A museum dedicated to arts and crafts might sound off-putting to a lot of visitors, but those who have been to KMAC, previously called the Kentucky Museum of Art and Craft, consider it one of Louisville's most endearing surprises. Founded in 1981, KMAC showcases artistic and design excellence with a purpose to "connect people to art and creative practice." Revolving exhibitions have included local artists such as Julie Baldyga and international superstars like Pablo Picasso. The museum is always free for youth and students, so it's a great option for families traveling with kids.
If you'd like to take a nice walk, head to The Big Four Bridge, a former railroad truss bridge that is 2,525 feet (770 meters) long. The six-span bridge—finished in 1895 and then updated in 1929—crosses the Ohio River, connecting Louisville and Jeffersonville, Indiana. In 1969, the Big Four Bridge was removed from rail service and then in 2014 it was converted to bicycle and pedestrian use only. Another highlight worth checking out is the LED lighting, which creates a colorful sight daily from dusk until 1 a.m.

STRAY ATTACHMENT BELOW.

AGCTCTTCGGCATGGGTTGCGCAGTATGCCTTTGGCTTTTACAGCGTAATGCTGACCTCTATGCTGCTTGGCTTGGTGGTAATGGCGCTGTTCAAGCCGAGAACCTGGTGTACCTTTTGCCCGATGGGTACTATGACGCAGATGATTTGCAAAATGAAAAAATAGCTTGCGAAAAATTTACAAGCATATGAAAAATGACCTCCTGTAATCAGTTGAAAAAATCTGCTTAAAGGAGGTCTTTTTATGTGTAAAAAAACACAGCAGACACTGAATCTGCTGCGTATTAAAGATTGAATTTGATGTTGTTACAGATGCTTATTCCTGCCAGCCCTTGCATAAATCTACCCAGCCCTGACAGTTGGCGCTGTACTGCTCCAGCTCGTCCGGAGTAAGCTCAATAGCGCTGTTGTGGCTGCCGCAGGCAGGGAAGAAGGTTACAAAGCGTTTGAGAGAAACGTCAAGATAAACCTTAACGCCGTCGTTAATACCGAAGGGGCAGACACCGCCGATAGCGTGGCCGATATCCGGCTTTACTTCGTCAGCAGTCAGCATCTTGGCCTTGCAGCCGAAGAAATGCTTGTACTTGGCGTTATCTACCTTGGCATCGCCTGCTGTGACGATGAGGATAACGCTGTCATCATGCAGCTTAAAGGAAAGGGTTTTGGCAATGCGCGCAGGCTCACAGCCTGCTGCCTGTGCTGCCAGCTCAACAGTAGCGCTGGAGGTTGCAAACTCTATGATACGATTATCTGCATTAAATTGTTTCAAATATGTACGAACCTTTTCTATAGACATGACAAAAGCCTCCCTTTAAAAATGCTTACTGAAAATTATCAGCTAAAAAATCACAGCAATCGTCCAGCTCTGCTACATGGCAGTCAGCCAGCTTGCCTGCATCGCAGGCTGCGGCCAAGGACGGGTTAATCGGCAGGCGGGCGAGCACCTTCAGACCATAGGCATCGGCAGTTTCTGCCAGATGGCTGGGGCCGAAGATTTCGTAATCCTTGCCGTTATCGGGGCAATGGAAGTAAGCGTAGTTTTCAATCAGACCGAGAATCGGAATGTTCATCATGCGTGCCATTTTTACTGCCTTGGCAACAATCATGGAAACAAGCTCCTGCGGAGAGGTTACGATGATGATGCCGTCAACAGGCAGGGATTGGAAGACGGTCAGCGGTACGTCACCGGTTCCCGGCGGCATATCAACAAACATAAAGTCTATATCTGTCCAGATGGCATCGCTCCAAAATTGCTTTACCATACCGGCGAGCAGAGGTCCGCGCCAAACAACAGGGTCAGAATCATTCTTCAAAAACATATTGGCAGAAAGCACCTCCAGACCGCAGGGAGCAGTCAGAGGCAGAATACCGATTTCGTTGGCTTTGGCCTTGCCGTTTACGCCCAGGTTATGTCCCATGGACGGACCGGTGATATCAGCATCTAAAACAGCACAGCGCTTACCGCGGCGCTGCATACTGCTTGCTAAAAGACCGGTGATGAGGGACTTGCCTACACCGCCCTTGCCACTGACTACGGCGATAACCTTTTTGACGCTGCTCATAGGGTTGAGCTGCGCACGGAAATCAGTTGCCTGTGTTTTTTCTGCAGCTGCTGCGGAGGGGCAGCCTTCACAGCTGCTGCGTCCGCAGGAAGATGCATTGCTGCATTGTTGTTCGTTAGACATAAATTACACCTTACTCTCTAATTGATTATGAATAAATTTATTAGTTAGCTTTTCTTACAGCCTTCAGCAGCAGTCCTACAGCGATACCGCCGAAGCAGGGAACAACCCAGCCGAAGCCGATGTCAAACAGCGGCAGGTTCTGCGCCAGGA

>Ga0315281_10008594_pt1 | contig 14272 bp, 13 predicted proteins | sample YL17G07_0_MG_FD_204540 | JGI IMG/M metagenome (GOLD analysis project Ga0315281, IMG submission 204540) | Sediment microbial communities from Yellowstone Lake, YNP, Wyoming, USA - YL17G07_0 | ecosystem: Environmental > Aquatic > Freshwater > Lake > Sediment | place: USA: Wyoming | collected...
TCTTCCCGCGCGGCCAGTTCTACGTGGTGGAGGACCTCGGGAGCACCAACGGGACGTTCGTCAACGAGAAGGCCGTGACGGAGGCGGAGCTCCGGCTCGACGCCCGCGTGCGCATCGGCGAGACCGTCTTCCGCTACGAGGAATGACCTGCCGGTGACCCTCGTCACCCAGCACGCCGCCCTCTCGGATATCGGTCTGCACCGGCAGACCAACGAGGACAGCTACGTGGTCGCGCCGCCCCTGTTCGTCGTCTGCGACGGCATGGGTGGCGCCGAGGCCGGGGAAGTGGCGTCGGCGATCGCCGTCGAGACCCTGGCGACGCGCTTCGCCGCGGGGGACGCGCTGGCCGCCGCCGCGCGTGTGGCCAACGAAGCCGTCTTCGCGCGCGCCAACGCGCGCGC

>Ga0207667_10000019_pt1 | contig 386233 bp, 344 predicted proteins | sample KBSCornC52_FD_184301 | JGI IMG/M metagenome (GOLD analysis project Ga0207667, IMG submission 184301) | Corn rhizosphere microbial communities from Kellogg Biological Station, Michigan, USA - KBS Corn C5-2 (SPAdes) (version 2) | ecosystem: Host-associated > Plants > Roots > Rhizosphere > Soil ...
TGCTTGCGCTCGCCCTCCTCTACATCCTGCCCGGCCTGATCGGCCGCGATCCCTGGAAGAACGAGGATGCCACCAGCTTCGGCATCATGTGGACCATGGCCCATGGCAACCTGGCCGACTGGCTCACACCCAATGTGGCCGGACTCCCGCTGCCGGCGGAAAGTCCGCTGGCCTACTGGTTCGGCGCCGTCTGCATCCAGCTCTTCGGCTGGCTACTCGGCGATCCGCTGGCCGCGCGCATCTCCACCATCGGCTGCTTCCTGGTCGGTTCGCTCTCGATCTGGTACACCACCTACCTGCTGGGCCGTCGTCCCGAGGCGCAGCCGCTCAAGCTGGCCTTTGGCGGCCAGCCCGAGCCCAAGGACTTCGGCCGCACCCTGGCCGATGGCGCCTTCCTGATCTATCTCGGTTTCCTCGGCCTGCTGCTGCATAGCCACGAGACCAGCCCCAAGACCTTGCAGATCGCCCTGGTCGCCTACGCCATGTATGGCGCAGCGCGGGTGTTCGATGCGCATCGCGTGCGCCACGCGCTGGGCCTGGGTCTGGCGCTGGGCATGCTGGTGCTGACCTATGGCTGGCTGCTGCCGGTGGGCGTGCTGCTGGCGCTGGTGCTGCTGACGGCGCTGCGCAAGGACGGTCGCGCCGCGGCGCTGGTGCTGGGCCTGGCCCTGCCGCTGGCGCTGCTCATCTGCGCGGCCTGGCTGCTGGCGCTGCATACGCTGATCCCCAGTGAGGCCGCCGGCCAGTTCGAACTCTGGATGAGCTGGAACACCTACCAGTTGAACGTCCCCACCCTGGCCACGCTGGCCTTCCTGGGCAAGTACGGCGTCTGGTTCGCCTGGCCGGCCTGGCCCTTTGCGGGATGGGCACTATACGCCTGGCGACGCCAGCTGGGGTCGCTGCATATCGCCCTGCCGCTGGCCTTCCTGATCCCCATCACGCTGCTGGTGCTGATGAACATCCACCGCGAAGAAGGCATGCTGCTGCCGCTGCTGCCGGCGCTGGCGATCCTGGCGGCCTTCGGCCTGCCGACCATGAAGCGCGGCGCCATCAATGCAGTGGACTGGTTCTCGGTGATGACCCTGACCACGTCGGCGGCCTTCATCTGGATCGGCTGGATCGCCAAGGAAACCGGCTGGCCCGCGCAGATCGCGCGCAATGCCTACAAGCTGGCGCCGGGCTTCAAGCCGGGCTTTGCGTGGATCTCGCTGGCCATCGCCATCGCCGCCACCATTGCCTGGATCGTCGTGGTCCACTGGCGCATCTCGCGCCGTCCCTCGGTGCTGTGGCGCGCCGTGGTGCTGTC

Marvel at The Louisville Palace
The Louisville Palace opened in 1928 as a movie theater and was restored in the early '90s. Designed by architect John Eberson, the vibrant theater featuring Spanish Baroque décor was a successful movie venue until the early 1970s before transforming into a locale hosting a diversity of live entertainment, including Broadway shows, international acts, stand-up comedians, concerts, and more. The 2,800-seat auditorium is a great place for tourists and locals to spend some time.
Cruise on the Belle of Louisville